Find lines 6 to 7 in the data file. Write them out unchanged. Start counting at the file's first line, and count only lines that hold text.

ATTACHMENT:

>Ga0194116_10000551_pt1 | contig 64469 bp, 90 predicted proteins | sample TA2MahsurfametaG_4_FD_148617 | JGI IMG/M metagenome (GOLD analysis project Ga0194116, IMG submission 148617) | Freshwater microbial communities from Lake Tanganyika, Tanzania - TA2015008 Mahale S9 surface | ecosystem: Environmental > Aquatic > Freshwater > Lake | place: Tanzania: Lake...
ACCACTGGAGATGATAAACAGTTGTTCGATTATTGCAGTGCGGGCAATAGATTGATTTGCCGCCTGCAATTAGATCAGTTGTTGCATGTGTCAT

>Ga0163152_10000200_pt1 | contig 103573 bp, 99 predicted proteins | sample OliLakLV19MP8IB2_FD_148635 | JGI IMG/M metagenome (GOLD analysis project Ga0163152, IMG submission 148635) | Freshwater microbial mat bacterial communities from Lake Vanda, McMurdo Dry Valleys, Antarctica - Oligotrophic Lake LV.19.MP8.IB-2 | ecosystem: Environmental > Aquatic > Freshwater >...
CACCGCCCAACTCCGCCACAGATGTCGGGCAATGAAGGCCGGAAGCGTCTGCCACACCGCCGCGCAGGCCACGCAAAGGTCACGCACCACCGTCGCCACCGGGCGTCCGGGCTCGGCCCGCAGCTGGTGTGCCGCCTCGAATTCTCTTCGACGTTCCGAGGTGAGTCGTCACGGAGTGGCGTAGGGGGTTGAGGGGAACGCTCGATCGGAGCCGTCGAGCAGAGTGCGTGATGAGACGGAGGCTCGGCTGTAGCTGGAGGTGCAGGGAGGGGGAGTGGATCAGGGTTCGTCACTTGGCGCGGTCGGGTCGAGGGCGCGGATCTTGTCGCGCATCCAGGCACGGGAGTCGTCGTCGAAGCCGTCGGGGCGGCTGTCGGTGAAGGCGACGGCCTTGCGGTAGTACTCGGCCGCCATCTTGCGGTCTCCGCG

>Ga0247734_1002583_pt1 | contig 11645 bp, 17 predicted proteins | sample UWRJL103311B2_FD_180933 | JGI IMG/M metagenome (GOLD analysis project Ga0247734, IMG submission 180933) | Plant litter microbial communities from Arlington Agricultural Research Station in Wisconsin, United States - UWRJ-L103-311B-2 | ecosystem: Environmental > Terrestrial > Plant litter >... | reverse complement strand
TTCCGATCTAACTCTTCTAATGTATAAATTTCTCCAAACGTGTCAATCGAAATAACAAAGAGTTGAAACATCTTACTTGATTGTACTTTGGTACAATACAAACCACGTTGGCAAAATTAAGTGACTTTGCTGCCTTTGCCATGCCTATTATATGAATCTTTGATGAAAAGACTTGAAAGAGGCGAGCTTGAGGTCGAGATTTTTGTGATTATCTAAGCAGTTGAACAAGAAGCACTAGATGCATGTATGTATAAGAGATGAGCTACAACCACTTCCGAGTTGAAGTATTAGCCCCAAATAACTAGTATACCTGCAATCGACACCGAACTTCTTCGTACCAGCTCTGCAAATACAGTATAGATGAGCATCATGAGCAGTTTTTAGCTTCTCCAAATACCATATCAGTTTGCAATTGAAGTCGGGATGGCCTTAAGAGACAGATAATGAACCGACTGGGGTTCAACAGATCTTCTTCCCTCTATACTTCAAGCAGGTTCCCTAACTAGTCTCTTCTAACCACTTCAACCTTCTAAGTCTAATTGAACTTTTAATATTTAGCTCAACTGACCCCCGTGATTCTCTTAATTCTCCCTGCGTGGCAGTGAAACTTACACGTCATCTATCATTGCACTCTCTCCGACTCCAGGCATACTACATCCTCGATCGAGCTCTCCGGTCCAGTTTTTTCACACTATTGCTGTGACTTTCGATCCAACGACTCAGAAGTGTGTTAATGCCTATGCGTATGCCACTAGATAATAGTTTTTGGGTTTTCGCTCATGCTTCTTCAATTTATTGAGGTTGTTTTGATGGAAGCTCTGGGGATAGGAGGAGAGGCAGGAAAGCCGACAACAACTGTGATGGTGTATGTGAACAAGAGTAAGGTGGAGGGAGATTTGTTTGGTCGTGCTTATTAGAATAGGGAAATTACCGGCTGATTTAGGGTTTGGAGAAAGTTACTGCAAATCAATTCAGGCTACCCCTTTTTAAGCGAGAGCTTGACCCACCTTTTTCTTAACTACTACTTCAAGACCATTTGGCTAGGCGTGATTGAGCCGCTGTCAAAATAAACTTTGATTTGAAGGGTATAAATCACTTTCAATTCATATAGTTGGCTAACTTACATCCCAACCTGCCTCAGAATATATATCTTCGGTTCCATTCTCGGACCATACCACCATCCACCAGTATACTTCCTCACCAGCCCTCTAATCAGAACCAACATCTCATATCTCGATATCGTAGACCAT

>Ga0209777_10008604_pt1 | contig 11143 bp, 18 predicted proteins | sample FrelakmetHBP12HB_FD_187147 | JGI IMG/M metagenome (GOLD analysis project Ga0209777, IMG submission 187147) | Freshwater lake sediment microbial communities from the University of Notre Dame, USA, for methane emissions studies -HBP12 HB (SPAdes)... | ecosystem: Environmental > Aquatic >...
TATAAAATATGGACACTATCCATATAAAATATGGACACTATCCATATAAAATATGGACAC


TTCCGATCTAACTCTTCTAATGTATAAATTTCTCCAAACGTGTCAATCGAAATAACAAAGAGTTGAAACATCTTACTTGATTGTACTTTGGTACAATACAAACCACGTTGGCAAAATTAAGTGACTTTGCTGCCTTTGCCATGCCTATTATATGAATCTTTGATGAAAAGACTTGAAAGAGGCGAGCTTGAGGTCGAGATTTTTGTGATTATCTAAGCAGTTGAACAAGAAGCACTAGATGCATGTATGTATAAGAGATGAGCTACAACCACTTCCGAGTTGAAGTATTAGCCCCAAATAACTAGTATACCTGCAATCGACACCGAACTTCTTCGTACCAGCTCTGCAAATACAGTATAGATGAGCATCATGAGCAGTTTTTAGCTTCTCCAAATACCATATCAGTTTGCAATTGAAGTCGGGATGGCCTTAAGAGACAGATAATGAACCGACTGGGGTTCAACAGATCTTCTTCCCTCTATACTTCAAGCAGGTTCCCTAACTAGTCTCTTCTAACCACTTCAACCTTCTAAGTCTAATTGAACTTTTAATATTTAGCTCAACTGACCCCCGTGATTCTCTTAATTCTCCCTGCGTGGCAGTGAAACTTACACGTCATCTATCATTGCACTCTCTCCGACTCCAGGCATACTACATCCTCGATCGAGCTCTCCGGTCCAGTTTTTTCACACTATTGCTGTGACTTTCGATCCAACGACTCAGAAGTGTGTTAATGCCTATGCGTATGCCACTAGATAATAGTTTTTGGGTTTTCGCTCATGCTTCTTCAATTTATTGAGGTTGTTTTGATGGAAGCTCTGGGGATAGGAGGAGAGGCAGGAAAGCCGACAACAACTGTGATGGTGTATGTGAACAAGAGTAAGGTGGAGGGAGATTTGTTTGGTCGTGCTTATTAGAATAGGGAAATTACCGGCTGATTTAGGGTTTGGAGAAAGTTACTGCAAATCAATTCAGGCTACCCCTTTTTAAGCGAGAGCTTGACCCACCTTTTTCTTAACTACTACTTCAAGACCATTTGGCTAGGCGTGATTGAGCCGCTGTCAAAATAAACTTTGATTTGAAGGGTATAAATCACTTTCAATTCATATAGTTGGCTAACTTACATCCCAACCTGCCTCAGAATATATATCTTCGGTTCCATTCTCGGACCATACCACCATCCACCAGTATACTTCCTCACCAGCCCTCTAATCAGAACCAACATCTCATATCTCGATATCGTAGACCAT

>Ga0209777_10008604_pt1 | contig 11143 bp, 18 predicted proteins | sample FrelakmetHBP12HB_FD_187147 | JGI IMG/M metagenome (GOLD analysis project Ga0209777, IMG submission 187147) | Freshwater lake sediment microbial communities from the University of Notre Dame, USA, for methane emissions studies -HBP12 HB (SPAdes)... | ecosystem: Environmental > Aquatic >...